SANTA CRUZ -- The City Council voted unanimously Tuesday to deputize the
co-founders of a medical-marijuana club, symbolically making them officers
of the city government.

That doesn't mean Wo/Men's Alliance for Medical Marijuana's Mike and
Valerie Corral are actual deputies, have any special powers or will "need
to show any stinkin' badges," said City Councilman Tim Fitzmaurice.
Instead, their status means the council officially sanctions WAMM's activities.

Council members said they hope the formal link between the city and the
group will increase legal protections for the Corrals, who have not been
charged with a crime in connection with a September raid by federal agents
on their pot farm, but are wary of future prosecution.

The Corrals are still trying to get the seized marijuana plants and some
equipment back from the federal government.

At the very least, the deputization shows solidarity with WAMM, council
members said.

Armed federal agents arrested the Corrals on Sept. 5 and tore out 167
plants at their Davenport-area marijuana garden. The Corrals, who were
released hours after their arrest, said they were told they could be
arrested again at any time.

WAMM's founders say most of the group's 200-plus members are seriously or
terminally ill.

Council members received national media attention later in September for
showing up to a rally on the steps of City Hall, where WAMM members came to
get their weekly allotment of medical pot. For their stand, council members
were alternately praised as heroes standing up against federal bullies, and
ridiculed as flakes who were perpetuating the city's wacky, drugged-out image.

If the WAMM founders end up before the Supreme Court, "we're showing faith
in what they are doing," Councilman Tim Fitzmaurice said. He said WAMM
could turn to the court and say, "Look, this is the faith the community has
in us."

Andrea Tischler of the local Compassion Flower Inn, a bed-and-breakfast
devoted to medical marijuana, urged the city to take it a step further and
"consider deputizing others to run clubs because over 2,000 patients are in
need of their medicine" in Santa Cruz County. She said there's no way WAMM
alone can serve the need.

Councilman Mike Rotkin said he's concerned that the national press is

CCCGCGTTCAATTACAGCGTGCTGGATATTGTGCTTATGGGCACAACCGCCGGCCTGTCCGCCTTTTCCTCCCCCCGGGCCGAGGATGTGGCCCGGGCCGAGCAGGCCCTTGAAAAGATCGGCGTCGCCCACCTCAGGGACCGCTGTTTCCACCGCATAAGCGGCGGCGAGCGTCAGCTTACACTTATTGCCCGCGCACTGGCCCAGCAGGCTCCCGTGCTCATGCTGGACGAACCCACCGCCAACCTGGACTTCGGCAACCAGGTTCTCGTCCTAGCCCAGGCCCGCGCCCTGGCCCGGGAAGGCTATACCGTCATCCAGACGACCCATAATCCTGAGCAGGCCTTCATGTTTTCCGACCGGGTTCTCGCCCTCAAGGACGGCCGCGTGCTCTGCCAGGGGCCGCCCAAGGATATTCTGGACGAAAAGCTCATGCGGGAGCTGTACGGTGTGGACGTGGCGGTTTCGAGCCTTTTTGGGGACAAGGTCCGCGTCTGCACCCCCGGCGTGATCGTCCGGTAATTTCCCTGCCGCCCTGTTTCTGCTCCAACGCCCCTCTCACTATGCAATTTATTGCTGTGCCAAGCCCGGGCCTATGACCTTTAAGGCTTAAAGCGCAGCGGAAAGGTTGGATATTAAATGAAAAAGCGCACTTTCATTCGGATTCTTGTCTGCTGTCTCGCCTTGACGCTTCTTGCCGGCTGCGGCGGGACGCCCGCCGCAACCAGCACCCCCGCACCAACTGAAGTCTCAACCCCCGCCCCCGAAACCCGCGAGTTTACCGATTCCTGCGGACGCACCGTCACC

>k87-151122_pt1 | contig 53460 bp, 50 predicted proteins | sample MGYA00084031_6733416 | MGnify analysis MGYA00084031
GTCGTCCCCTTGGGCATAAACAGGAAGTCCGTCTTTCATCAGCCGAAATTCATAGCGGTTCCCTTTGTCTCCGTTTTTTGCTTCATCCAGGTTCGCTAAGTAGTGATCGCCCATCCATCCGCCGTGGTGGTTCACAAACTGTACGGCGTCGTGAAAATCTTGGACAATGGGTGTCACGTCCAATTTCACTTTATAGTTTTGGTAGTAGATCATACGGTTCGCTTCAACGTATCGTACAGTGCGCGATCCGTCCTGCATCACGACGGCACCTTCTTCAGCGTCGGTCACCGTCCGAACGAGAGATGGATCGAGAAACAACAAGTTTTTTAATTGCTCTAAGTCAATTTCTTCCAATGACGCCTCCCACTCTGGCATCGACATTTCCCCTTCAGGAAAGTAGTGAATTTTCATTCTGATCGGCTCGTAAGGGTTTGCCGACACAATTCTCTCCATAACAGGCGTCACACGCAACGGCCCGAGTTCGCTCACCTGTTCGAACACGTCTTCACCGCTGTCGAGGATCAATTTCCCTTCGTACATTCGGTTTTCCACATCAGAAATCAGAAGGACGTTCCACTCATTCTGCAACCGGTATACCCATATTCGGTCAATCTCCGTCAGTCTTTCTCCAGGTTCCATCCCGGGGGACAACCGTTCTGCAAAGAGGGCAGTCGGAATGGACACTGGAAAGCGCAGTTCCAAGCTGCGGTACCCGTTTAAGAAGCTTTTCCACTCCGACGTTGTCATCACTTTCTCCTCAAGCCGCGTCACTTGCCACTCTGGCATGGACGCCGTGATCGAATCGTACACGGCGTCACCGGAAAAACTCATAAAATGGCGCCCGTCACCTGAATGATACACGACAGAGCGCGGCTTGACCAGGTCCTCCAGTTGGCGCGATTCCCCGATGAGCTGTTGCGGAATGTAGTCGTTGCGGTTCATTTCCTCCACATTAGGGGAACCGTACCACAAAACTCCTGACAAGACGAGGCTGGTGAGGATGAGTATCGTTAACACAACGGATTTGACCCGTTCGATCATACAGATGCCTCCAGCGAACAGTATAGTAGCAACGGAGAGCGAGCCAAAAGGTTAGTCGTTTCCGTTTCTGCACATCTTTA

making the city's stand on medical marijuana into an
everybody-must-get-stoned story.

He said city leaders did not take the deputization status lightly, and that
it was extending this status because of WAMM's continued commitment to
protecting terminally ill patients. He said that for anyone else to get
this deputy status, they'd have to prove they had as much commitment and
responsibility as WAMM.

Councilman Mark Primack supported the motion but said he wanted to do
something that had more "teeth" to provide guaranteed legal protections for
the Corrals. He said he was dismayed by a recent statement by the federal
Drug Enforcement Administration that deputization would not change the
Corrals' status in the eyes of the government.

"What is a tangible action to create real protection?" he said.

Rotkin replied that he thought DEA spokesman Richard Meyer was being "very
disingenuous" in his statements to the Sentinel earlier this week, and that
deputization could offer real protections.

"This could be a way to defend them because they are following the spirit
of the local (medical marijuana) ordinance and should not be prosecuted,"
Rotkin said. "In the end, it's not up to the DEA but the courts to settle

Meyer on Tuesday reiterated his statement that "federal law supersedes
state or local law, so nobody in the U.S. has authorization to distribute
illegal drugs at will. We are a country of laws. Deputization really does
nothing as far as federal law is concerned."

The federal government considers medical marijuana contraband and has
asserted that its authority overrides state and local laws that make
provisions for medical marijuana -- touching off an emotional debate about
alternative medicine, drug use and local authority.

The Corrals said Tuesday they hoped their new status would give them
protection under the same federal law that lets police officers legally
carry and sell drugs while engaging in narcotics stings. According to this
reading of the law, the Corrals would be "enforcing" state and local laws
allowing for medical marijuana use.

"It's opposite ends of the same continuum," Mike Corral said. "They're out
to bust people and we're out to help."

Meyer said he couldn't imagine WAMM meeting the criteria to fall under the
provisions of that federal law.

"That makes no sense," he said. "Local deputies handle drugs, process them
and lock them up. They don't distribute them to people on the street. If
they did that, they would be breaking the law."

Santa Cruz, however, is not the first city to try to use deputization of
medical marijuana club members to increase their protection from federal
prosecution. A similar approach was used in Oakland and San Francisco. The
strategy has yet to be tested in federal court.

WAMM members say they are still getting marijuana for members. They
declined to state the source.

WAMM board member Suzanne Pfeil said the government "tries to characterize
a sick and tiny community as drug trafficking, and that it has to protect
the (community) from us. We ask you to protect us from them."

Pubdate: Wed, 11 Dec 2002
Source: Santa Cruz Sentinel (CA)
Copyright: 2002 Santa Cruz Sentinel